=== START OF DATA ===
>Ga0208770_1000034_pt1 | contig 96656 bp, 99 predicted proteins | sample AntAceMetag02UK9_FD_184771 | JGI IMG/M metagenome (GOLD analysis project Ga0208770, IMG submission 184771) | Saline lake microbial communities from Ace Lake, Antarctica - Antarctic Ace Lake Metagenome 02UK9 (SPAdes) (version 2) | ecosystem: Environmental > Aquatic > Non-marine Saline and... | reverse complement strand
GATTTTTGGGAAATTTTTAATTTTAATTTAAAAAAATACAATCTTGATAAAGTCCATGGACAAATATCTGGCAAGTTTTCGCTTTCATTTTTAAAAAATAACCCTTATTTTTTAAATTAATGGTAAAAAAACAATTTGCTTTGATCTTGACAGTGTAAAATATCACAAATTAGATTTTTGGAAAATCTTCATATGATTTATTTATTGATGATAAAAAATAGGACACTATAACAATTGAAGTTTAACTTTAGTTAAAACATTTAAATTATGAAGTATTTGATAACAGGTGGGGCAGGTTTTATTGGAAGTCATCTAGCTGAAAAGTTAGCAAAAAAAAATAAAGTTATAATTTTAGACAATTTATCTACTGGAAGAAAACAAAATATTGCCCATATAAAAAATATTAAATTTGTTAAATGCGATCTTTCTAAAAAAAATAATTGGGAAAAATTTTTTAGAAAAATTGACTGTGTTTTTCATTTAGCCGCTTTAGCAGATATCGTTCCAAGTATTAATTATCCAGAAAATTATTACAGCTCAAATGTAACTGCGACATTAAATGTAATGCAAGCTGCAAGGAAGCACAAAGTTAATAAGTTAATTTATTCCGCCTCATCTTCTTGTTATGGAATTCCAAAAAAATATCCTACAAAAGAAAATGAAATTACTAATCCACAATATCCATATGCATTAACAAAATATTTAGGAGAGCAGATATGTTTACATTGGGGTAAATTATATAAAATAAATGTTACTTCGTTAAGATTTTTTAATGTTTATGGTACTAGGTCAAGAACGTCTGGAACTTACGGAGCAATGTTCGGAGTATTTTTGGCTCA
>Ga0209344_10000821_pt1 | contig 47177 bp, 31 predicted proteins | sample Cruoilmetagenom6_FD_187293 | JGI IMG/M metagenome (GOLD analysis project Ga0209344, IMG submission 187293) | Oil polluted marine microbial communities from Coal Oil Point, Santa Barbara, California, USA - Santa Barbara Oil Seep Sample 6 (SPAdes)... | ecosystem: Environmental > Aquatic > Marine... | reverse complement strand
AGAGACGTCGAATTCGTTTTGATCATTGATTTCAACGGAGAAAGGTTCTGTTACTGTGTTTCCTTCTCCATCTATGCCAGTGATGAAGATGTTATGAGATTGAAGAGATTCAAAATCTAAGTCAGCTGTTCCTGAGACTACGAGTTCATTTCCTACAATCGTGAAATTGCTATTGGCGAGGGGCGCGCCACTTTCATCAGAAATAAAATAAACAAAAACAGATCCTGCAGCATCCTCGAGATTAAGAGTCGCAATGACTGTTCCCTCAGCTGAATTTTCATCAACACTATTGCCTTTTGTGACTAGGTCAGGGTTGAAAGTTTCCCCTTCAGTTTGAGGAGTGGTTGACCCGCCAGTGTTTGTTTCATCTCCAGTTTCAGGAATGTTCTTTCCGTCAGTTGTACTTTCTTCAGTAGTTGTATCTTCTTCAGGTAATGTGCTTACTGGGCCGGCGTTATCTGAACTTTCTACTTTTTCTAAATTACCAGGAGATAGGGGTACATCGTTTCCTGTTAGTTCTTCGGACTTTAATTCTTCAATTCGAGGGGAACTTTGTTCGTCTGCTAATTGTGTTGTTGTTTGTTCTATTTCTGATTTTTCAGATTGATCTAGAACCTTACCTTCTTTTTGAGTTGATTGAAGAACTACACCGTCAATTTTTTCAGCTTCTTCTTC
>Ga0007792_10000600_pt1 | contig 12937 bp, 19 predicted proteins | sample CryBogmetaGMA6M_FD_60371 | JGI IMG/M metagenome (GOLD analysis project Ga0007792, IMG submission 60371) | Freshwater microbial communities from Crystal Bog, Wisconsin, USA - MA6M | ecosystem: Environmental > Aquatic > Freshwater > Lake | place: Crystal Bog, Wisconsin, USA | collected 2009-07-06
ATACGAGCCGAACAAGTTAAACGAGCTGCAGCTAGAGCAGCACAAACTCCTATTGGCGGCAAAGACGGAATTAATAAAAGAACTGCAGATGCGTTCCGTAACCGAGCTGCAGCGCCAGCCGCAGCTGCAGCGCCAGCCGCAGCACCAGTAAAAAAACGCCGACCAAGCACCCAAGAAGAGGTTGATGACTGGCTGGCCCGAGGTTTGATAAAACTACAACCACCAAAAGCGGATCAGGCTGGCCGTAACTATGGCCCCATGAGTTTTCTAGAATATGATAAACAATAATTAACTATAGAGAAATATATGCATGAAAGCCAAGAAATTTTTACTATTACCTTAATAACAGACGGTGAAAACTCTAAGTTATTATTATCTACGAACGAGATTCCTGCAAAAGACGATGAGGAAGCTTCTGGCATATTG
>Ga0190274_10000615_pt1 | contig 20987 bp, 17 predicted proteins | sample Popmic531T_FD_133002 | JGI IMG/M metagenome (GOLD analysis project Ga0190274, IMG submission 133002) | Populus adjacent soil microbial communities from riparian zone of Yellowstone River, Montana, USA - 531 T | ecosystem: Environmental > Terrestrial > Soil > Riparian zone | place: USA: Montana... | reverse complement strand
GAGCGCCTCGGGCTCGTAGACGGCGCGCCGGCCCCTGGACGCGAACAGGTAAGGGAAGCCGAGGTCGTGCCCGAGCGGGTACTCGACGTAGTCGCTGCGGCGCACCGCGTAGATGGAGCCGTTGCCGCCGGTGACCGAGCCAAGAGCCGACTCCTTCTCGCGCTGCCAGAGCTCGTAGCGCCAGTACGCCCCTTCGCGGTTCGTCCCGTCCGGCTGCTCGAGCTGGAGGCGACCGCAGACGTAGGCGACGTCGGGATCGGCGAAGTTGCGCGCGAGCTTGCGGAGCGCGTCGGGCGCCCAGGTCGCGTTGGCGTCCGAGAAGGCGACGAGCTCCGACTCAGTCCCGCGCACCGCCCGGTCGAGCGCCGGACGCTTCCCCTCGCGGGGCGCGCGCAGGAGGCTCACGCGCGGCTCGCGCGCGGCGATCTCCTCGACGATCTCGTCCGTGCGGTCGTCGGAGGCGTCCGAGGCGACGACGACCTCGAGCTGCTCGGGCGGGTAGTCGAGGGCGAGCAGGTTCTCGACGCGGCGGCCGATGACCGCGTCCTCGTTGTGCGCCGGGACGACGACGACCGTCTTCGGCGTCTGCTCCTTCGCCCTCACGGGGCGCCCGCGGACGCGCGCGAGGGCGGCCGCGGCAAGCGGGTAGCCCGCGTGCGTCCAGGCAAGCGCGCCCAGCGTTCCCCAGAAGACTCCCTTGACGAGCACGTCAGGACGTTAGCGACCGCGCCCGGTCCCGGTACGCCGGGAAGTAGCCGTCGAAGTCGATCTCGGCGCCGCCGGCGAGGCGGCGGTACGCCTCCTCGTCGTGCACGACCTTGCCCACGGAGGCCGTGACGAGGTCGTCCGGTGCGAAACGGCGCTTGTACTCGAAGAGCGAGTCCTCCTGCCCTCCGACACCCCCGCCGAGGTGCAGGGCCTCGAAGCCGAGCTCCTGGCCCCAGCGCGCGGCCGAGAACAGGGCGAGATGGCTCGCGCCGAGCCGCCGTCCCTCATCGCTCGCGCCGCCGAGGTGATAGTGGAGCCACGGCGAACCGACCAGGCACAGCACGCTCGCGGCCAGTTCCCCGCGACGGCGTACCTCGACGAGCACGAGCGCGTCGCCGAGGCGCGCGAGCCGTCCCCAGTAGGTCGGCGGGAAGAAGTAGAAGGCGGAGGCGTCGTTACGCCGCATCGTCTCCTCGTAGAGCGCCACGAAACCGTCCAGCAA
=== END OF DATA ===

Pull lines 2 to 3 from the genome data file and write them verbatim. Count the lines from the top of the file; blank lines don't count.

GATTTTTGGGAAATTTTTAATTTTAATTTAAAAAAATACAATCTTGATAAAGTCCATGGACAAATATCTGGCAAGTTTTCGCTTTCATTTTTAAAAAATAACCCTTATTTTTTAAATTAATGGTAAAAAAACAATTTGCTTTGATCTTGACAGTGTAAAATATCACAAATTAGATTTTTGGAAAATCTTCATATGATTTATTTATTGATGATAAAAAATAGGACACTATAACAATTGAAGTTTAACTTTAGTTAAAACATTTAAATTATGAAGTATTTGATAACAGGTGGGGCAGGTTTTATTGGAAGTCATCTAGCTGAAAAGTTAGCAAAAAAAAATAAAGTTATAATTTTAGACAATTTATCTACTGGAAGAAAACAAAATATTGCCCATATAAAAAATATTAAATTTGTTAAATGCGATCTTTCTAAAAAAAATAATTGGGAAAAATTTTTTAGAAAAATTGACTGTGTTTTTCATTTAGCCGCTTTAGCAGATATCGTTCCAAGTATTAATTATCCAGAAAATTATTACAGCTCAAATGTAACTGCGACATTAAATGTAATGCAAGCTGCAAGGAAGCACAAAGTTAATAAGTTAATTTATTCCGCCTCATCTTCTTGTTATGGAATTCCAAAAAAATATCCTACAAAAGAAAATGAAATTACTAATCCACAATATCCATATGCATTAACAAAATATTTAGGAGAGCAGATATGTTTACATTGGGGTAAATTATATAAAATAAATGTTACTTCGTTAAGATTTTTTAATGTTTATGGTACTAGGTCAAGAACGTCTGGAACTTACGGAGCAATGTTCGGAGTATTTTTGGCTCA
>Ga0209344_10000821_pt1 | contig 47177 bp, 31 predicted proteins | sample Cruoilmetagenom6_FD_187293 | JGI IMG/M metagenome (GOLD analysis project Ga0209344, IMG submission 187293) | Oil polluted marine microbial communities from Coal Oil Point, Santa Barbara, California, USA - Santa Barbara Oil Seep Sample 6 (SPAdes)... | ecosystem: Environmental > Aquatic > Marine... | reverse complement strand